Tuesday, September 2, 2008

Dead Authors can be Heroes

My new hero is Soren Kierkegaard. He is a tremendous writer that does not pull punches and he wrote in an environment not dissimilar to the environment of the church today,

  1. Intellectualism – Direct mental assent to Christ without the involvement of the heart. (Recall the first time that you accepted Jesus, was it a direct mental assent? Or, did your heart convict you of the need for a savior and then knowledge about Him was desired? Many churches today are stuck in the mode of discussing their brokenness and the intellectual ideas surrounding that without their heart saying “Yes” to the healing power of Jesus.)
  2. Formalism – Those in the aisle practiced a kind of silent atheism, unbelieving believers. (Those who attend church out of habit or for the purpose of taking something away from the church. For example, that the church would provide them with a social platform or a good moral foundation for their children. Lost in the formalism is the radical love for the person of Jesus Christ. Finally in formalism we almost never ask what we can contribute to the church because habit does not actively consider the needs of other members of the church)
  3. Pharisaism – Hypocritical Clergy serve themselves rather than the flock they promised to tend and keep. (Leaders with alternative motivations that benefit them and not necessarily the Kingdom are as prevalent today as they were then. Hunger for power and wealth derails many well meaning men and women in leadership)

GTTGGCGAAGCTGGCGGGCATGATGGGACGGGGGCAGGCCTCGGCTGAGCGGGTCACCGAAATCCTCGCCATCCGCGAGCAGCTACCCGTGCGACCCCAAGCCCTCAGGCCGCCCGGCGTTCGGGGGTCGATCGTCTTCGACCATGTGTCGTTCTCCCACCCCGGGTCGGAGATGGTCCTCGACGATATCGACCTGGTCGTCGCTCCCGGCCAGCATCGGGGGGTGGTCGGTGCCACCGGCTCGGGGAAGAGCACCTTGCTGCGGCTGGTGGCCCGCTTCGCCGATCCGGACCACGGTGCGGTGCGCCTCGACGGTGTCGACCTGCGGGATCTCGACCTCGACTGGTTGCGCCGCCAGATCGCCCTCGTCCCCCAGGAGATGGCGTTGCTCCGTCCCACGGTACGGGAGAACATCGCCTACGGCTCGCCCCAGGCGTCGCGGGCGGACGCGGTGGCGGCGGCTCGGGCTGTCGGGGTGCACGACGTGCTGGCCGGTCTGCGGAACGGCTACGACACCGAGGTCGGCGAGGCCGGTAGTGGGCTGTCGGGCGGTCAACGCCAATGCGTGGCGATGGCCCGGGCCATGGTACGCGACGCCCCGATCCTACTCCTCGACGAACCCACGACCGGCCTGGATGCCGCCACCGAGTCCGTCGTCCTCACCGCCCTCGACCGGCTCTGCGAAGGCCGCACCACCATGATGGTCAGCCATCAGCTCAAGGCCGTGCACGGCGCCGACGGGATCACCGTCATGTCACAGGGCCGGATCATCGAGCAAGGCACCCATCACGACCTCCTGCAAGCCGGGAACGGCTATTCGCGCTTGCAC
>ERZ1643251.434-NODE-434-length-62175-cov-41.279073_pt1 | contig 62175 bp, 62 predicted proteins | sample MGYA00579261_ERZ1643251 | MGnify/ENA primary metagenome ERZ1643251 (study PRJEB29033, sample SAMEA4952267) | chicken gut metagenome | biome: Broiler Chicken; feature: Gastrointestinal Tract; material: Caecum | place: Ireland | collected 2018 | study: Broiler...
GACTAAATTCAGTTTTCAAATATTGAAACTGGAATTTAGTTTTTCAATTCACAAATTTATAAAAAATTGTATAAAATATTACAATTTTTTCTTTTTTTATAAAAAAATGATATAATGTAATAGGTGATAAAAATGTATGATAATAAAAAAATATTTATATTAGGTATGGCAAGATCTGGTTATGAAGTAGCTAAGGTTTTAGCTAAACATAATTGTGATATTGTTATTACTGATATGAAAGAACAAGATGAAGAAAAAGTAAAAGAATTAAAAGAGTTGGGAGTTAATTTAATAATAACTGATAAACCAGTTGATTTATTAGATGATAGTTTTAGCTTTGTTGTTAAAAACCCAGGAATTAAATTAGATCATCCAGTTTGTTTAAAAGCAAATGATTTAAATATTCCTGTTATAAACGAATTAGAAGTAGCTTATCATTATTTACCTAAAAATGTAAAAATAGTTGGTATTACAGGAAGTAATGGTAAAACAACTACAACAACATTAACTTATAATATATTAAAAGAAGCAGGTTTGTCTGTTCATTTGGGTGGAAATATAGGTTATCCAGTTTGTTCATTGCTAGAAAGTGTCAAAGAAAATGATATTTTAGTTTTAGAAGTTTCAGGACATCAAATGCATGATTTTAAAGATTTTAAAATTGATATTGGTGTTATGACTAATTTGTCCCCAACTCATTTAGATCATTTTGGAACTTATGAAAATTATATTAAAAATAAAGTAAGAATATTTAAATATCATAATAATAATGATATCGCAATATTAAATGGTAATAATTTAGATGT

Those dominated Kierkegaard’s contemporary church and we can hear it in the tone that Kierkegaard writes. I actually found the book Provocations on Jason Upton’s recommended reading page for following Jesus. It is a survey of his writings and is an excellent alternative to his normally dense and difficult essays. Likely, many of my upcoming posts will contain seeds from his thoughts and so here I will leave you with three of my favorite Kierkegaard quotes thus far (the first twenty pages or so),

“The path of an honest fighter is a difficult one. And when the fighter grows cool in the evening of his life this is still no excuse to retire into games and amusement. Whoever remains faithful to his decision will realize that his whole life is a struggle. Such a person does not proudly fall into the temptation of telling others of what he has done with his life. Nor will he talk about the “great decisions” he has made. He knows full well that at decisive moments you have to renew your resolve again and again and that this alone makes good the decision and the decision good.”

“He who says, “No,” becomes almost afraid of himself. But, he who says “Yes, I will,” is all too pleased with himself. The world is quite inclined- even eager- to make promises, for a promise appears very fine at the moment- it inspires! Yet, this is the very reason the eternal is suspicious of promises.”

“The greatest danger of Christianity is, I contend, not heresies, heterodoxies, not atheists, not profane secularism – no, but the kind of orthodoxy which is cordial drivel, mediocrity served up sweet.”

No comments: